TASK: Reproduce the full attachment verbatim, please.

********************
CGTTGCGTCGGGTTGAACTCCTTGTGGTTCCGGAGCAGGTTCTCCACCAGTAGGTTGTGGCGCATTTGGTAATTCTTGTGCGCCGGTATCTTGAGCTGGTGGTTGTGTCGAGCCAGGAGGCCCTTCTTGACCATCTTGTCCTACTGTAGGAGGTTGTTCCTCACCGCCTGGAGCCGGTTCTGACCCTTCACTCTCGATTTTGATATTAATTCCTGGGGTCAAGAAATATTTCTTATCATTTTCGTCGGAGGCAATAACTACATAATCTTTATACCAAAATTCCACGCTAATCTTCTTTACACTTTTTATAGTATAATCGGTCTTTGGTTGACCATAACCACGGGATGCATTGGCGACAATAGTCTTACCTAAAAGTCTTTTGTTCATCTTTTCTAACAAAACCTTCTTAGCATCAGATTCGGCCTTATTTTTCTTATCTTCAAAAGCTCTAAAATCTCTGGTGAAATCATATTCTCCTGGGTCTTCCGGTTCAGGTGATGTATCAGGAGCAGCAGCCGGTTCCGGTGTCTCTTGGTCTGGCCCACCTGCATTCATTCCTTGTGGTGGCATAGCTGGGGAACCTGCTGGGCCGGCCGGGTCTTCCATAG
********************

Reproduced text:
CGTTGCGTCGGGTTGAACTCCTTGTGGTTCCGGAGCAGGTTCTCCACCAGTAGGTTGTGGCGCATTTGGTAATTCTTGTGCGCCGGTATCTTGAGCTGGTGGTTGTGTCGAGCCAGGAGGCCCTTCTTGACCATCTTGTCCTACTGTAGGAGGTTGTTCCTCACCGCCTGGAGCCGGTTCTGACCCTTCACTCTCGATTTTGATATTAATTCCTGGGGTCAAGAAATATTTCTTATCATTTTCGTCGGAGGCAATAACTACATAATCTTTATACCAAAATTCCACGCTAATCTTCTTTACACTTTTTATAGTATAATCGGTCTTTGGTTGACCATAACCACGGGATGCATTGGCGACAATAGTCTTACCTAAAAGTCTTTTGTTCATCTTTTCTAACAAAACCTTCTTAGCATCAGATTCGGCCTTATTTTTCTTATCTTCAAAAGCTCTAAAATCTCTGGTGAAATCATATTCTCCTGGGTCTTCCGGTTCAGGTGATGTATCAGGAGCAGCAGCCGGTTCCGGTGTCTCTTGGTCTGGCCCACCTGCATTCATTCCTTGTGGTGGCATAGCTGGGGAACCTGCTGGGCCGGCCGGGTCTTCCATAG